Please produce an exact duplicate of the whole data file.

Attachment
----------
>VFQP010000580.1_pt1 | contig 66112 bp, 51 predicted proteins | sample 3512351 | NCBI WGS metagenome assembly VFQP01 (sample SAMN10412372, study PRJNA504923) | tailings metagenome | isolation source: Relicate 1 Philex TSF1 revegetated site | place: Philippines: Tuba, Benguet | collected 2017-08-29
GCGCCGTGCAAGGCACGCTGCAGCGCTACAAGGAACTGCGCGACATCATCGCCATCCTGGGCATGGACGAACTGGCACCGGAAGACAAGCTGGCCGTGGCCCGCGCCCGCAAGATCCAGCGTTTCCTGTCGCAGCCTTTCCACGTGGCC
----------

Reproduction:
>VFQP010000580.1_pt1 | contig 66112 bp, 51 predicted proteins | sample 3512351 | NCBI WGS metagenome assembly VFQP01 (sample SAMN10412372, study PRJNA504923) | tailings metagenome | isolation source: Relicate 1 Philex TSF1 revegetated site | place: Philippines: Tuba, Benguet | collected 2017-08-29
GCGCCGTGCAAGGCACGCTGCAGCGCTACAAGGAACTGCGCGACATCATCGCCATCCTGGGCATGGACGAACTGGCACCGGAAGACAAGCTGGCCGTGGCCCGCGCCCGCAAGATCCAGCGTTTCCTGTCGCAGCCTTTCCACGTGGCC